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The Americano : The Last American Rebel In Castro's Cuba

4.31  ·  Rating details ·  85 ratings  ·  14 reviews
"Why do I fight here in this land so foreign to my own? Why did I come here far from my home and family?...Is it because I seek adventure? No...I am here because I believe that the most important thing for free men to do is to protect the freedom of others."
-William Morgan, in a letter to Herbert Matthews at the "New York Times"
When William Morgan was twenty-two years old
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Hardcover, 320 pages
Published August 10th 2007 by Algonquin Books (first published July 12th 2007)
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DoctorM
I'd never heard of Wm. Morgan until I saw an article about him in New Yorker this spring. His life and death are the stuff of adventure tales: a young American flees an empty, failed life in the Midwest to seek adventure and high ideals in the mountains of 1950s Cuba, becomes a successful leader of guerrilla soldiers and combat commander, joins a new government, and dies young, executed by the leader of the revolution whose success he'd fought for. Half a century later, Morgan remains a shadowy ...more
Christine
Mar 15, 2018 rated it it was amazing
Excellent book recommended by a Cuban friend. William Morgan felt passionate about Cuba obtaining it's freedom from the horrible rule of Batista and Spain. He joined up with some rebels in the Escambray mountains and fought the good fight to help free Cuba. Only after he became slightly disenchanted with the government forming. However he kept his loyalty to the government up until he no longer could. This was an amazing book, with lots of new information that I was unaware of previously. I now ...more
Sara*
Aug 29, 2007 rated it it was amazing
Recommends it for: socialists, travelers,
Shelves: true
I am one of the few, one of the proud (no, not a Marine) Americans who has been able to travel to Cuba legitimately. As most of you know, I traveled to Cuba in the summer of 2000 for a study abroad program. The program was about Urban Design and Planning in Cuba and was guided by a professor of mine from undergrad who was married to a Cuban woman who came over during the Freedom Flights and had never been back. However, he had been taking students on guided tours through Havana, Trinidad, Cienfu ...more
Jess
a good look at the revolution from the point of view of those who fought to overthrow Batista, but weren't a part of Castro's rebel fighters (at least not in the beginning). the book lays out how Castro, as opposed to another rebel leader, became el jefe back in '59, and the ways in which Cubans and other nations either fell in line or didn't immediately thereafter. a great read, if you're interested.
Jamison Shuck
Jan 15, 2013 rated it it was amazing  ·  review of another edition
A quick read about a subject that I knew absolutely nothing about. I have read quite a bit about Fidel and Che and the 26 Julio movement but I had no idea that there were also other groups of rebels on the island fighting the Batista regime. (my ignorance is probably good news to the Castro regime) Its the Cuban revolution from a different (and non-hostile Gringo) point of view. A very solid read.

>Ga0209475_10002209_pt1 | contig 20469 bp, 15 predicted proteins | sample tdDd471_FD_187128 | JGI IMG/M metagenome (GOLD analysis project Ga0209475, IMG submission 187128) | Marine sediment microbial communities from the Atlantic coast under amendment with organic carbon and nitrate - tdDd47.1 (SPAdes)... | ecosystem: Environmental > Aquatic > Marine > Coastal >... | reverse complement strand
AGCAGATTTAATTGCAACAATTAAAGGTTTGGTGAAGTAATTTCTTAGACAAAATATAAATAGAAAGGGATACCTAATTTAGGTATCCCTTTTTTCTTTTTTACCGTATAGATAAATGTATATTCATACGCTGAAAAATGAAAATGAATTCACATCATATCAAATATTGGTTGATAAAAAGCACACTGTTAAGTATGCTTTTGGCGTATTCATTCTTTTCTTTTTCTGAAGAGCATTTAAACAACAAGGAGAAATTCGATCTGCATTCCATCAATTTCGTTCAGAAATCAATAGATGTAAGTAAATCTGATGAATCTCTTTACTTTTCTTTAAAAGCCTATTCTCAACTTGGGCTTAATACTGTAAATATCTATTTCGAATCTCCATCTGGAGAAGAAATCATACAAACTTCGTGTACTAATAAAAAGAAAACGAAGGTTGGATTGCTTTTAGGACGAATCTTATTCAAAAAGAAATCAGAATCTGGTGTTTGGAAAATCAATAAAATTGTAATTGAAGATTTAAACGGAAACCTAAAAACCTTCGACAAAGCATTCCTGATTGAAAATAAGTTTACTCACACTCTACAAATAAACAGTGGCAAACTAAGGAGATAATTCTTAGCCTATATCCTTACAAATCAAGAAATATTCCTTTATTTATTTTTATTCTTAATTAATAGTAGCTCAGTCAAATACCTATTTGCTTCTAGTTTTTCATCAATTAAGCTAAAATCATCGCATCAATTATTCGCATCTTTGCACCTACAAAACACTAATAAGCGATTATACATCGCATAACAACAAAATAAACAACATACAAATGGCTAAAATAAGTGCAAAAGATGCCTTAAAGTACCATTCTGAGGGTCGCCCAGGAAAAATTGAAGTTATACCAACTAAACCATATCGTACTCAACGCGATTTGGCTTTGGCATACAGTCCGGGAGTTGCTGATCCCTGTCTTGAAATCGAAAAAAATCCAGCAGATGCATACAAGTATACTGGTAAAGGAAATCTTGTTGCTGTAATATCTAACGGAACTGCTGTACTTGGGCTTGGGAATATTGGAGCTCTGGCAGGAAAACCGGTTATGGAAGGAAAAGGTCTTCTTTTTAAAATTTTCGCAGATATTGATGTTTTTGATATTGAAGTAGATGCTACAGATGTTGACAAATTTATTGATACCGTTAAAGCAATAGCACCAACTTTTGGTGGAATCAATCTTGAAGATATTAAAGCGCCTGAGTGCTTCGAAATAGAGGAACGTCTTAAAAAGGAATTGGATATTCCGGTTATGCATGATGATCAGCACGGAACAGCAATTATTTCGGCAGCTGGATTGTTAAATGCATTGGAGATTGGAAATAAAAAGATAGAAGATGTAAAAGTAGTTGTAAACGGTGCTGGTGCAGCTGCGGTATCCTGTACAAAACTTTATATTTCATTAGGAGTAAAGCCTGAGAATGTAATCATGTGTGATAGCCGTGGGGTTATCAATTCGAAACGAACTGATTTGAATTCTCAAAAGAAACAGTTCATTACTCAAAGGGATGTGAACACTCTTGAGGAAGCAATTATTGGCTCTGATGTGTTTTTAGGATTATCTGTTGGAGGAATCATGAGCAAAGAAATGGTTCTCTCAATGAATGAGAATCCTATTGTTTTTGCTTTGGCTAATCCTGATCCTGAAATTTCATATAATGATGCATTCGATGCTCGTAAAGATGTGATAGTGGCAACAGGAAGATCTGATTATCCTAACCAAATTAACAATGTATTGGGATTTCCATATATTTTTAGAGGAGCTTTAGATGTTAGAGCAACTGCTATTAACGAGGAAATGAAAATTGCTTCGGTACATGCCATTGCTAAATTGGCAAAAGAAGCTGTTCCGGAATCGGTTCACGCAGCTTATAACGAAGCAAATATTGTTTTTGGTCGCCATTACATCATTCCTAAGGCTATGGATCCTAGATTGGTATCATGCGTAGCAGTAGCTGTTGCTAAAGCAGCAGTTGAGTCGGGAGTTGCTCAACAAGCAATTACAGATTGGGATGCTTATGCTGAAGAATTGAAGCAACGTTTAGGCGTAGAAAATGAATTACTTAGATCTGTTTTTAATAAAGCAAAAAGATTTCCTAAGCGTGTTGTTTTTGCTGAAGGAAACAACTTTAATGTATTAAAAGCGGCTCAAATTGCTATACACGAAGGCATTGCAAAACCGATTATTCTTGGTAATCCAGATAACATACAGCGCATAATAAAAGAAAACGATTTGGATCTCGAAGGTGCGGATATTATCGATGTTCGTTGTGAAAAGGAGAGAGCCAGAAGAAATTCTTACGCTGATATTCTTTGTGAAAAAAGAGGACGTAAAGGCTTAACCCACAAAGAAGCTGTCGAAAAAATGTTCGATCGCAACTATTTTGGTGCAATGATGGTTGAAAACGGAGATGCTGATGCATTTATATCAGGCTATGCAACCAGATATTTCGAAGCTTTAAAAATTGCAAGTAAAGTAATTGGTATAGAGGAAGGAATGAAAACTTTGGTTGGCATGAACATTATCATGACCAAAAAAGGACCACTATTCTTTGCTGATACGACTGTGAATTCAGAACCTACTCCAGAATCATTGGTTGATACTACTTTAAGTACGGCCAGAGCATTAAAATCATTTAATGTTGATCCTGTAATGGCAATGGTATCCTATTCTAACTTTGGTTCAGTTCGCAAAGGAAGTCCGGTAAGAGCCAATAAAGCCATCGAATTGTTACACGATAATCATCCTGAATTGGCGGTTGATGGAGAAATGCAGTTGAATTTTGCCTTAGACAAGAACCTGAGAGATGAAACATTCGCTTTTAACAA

Joshua Tree
Jan 29, 2015 rated it really liked it
An incredibly humanizing, impeccably researched telling of the Cuban Revolution, good, bad, and ugly. I saw myself in Morgan every step of the way, from the restless punk to the discomfort of realizing what he'd gotten himself into to the knowledge that he'd come too far to really ever turn back. Very detailed, but still not too difficult a read. Highly recommended for history buffs or anyone who sports a Che beard ;)
Tim Wendel
Jan 26, 2009 rated it it was amazing
I didn't expect to enjoy this bio as much as I did. Here's the story of William Morgan, an American misfit who somehow ends up fighting with Castro for Cuba's freedom. One could argue that Morgan stuck more to his beliefs more than Castro did. The ending is beautiful, and Shetterly deserves a lot of credit for the amount of research he put into this.
Goody2shoes
Sep 15, 2012 rated it really liked it
The story of William Morgan reads like a boys own adventure. His rise is interesting, his demise even more so.

His story alone is pretty amazing, but in the context of the Cuban Revolution it gives it another dimension.

It is very well written, and doesn't go out of its way to idolise its main character, but manages to give us a balanced insight to this unique character.
Mike González
Aug 24, 2012 rated it really liked it
Fantastic account of an often ignored piece of the Cuban Revolution. I could not put this book down. The author does a wonderful job of conveying the various and nuanced perspectives of the individuals involved. Morgan himself is a very unique person and his life story deserved to be shared.
Pat
May 19, 2016 rated it it was amazing
I chose this book to familiarize myself with some Cuban history before traveling there. This is a well-written book and hat moves along quickly. A really interesting biography, plus some history, too!
Doug
Jul 06, 2013 rated it really liked it
Insights in the Cuban Revolution with a unique perspective.
Kenghis Khan
Nov 03, 2012 rated it it was amazing
Spectacular. A dramatic page turner about a ne'er-do-well punk from Ohio who found a cause worth dying for in freeing Cuba from both Batista and Castro.
Terry
Dec 26, 2016 rated it it was amazing
What a fascinating story! Great reading for anyone interested in American history or just a good tale. The American relationship with Cuba is much more complex than most of us understand.
Montse
Dec 18, 2016 rated it it was amazing  ·  review of another edition
Shelves: non-fiction
A story that needed telling!
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